Johannesburg’s Janine Stewart further underlined her credentials as a leading ultra-endurance mountain biker when she broke her own record in the Freedom Challenge Race to Cradock recently.
The 43-year-old covered the 580km from Rhodes in the Eastern Cape highlands to Cradock in two days, 12 hours and 10 minutes, bettering her previous mark by 70 minutes.
After injuring herself in last month’s Race Across South Africa, pulling out after seven days, Stewart said she had been unsure whether to enter.
“I only decided at the last minute to enter the Cradock race, joining my brother Mark and a group of friends,” she explained.
“So, having already held the record, to break that was not my specific intention. It was more a case of enjoying the ride and seeing how things turned out in the end.”
Having done the Race to Cradock on a handful of occasions, she said her familiarity with the course had made a difference.
“The more you know the race route, the better it is because strategically you know there are certain sections you don’t want to navigate in the dark, so you try to plan around some of those and pick where you are going to sleep.
“Normally if I was going for a record I would ride solo, but this time we worked with the group to make sure everyone was comfortable.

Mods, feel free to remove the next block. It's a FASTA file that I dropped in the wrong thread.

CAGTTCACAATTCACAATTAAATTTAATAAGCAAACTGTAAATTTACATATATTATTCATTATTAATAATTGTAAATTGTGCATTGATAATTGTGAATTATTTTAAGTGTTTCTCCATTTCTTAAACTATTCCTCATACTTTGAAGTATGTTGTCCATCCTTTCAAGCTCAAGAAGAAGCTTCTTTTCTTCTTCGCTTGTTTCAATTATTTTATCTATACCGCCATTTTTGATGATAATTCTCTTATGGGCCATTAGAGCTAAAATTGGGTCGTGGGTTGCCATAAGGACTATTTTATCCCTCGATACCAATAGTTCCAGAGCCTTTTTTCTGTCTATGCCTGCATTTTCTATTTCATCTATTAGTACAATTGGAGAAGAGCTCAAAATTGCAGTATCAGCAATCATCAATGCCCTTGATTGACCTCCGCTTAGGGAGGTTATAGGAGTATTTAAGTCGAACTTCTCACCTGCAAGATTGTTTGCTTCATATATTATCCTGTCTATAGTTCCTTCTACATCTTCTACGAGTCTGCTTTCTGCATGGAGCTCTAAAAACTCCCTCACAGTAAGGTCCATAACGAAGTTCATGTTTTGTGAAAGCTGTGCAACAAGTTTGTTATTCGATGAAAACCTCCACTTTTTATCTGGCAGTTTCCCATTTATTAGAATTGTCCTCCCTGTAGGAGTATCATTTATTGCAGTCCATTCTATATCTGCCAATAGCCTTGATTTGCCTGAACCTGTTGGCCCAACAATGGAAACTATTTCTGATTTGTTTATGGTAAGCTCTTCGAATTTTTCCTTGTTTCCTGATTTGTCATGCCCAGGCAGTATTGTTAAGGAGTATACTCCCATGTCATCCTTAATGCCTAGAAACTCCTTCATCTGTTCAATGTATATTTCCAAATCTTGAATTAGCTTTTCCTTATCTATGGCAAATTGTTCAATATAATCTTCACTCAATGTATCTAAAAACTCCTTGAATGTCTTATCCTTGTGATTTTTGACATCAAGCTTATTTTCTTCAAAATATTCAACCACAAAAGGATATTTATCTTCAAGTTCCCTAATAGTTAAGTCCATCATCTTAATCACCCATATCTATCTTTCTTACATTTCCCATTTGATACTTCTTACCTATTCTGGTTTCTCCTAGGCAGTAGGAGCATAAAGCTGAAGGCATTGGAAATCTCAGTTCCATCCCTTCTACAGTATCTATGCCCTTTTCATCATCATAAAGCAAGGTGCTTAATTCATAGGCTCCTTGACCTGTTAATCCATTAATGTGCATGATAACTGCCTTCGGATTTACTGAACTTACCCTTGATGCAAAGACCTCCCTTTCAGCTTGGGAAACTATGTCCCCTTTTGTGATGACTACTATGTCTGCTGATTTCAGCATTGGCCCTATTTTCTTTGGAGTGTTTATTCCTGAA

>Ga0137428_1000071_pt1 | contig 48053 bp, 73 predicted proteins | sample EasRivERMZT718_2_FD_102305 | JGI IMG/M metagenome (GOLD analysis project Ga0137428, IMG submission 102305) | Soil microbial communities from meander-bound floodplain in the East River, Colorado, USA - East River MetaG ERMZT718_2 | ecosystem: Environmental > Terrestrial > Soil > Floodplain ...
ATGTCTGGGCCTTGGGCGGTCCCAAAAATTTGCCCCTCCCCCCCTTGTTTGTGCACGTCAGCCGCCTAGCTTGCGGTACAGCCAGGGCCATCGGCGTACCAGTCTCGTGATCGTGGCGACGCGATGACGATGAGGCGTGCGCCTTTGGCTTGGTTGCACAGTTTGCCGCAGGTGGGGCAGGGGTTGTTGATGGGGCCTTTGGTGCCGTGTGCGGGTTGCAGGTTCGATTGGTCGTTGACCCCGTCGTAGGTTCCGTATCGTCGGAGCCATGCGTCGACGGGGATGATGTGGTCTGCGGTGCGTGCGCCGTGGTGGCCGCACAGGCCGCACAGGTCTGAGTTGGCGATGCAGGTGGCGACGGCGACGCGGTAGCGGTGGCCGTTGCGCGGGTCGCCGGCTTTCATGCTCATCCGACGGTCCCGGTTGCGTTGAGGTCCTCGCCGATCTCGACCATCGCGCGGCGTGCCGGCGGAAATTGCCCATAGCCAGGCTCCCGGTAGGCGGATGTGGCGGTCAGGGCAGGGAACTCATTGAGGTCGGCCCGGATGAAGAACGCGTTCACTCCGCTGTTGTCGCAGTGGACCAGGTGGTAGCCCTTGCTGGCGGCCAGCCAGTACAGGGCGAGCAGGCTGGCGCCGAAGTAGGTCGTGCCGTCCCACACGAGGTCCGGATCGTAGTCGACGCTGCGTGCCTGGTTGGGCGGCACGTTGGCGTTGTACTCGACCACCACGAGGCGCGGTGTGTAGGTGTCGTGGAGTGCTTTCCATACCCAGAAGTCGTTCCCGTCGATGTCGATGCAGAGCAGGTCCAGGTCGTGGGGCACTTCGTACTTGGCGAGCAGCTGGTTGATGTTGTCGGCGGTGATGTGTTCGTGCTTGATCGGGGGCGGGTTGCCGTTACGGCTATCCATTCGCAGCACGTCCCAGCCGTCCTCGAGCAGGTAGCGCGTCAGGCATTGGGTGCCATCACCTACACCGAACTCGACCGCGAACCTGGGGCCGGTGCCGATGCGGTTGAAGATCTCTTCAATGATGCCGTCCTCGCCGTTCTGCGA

“For instance, on the first night we cycled until midnight and could possibly have pushed on to the next stop about four hours away, but we decided to call a halt.
“The more tired you get, the more inefficient you become on the bike, so I had two hours sleep that first night – when I don’t usually sleep at all.”
Stewart said she found motivation in seeing how far she could push herself.
“I think the endurance aspect appeals to me and it’s a case of driving myself harder each time, and also learning how to do things a bit better and more efficiently.
“Also, the Freedom Races are a lot about learning to navigate, so the more you do that, the better you become.”
She added that mental strength was a key element for success.
“You obviously need a certain level of fitness, but, particularly riding at night, it becomes a mental game,” said Stewart.
“Especially when you go through farming areas, where there are opportunities for a bed, great hospitality and a good meal, you need to be disciplined to go back out into the night.
“But I have found that even if you are battling on occasions, you can improve by sticking to your plan. Knowing you can work through those bad patches, even if you are slow, as long as you are going forward it’s a boost in the long run.
“To set the record was a great experience and I’m really chuffed with it. I have done a lot of endurance races and this one is always so good from a scenery point of view.”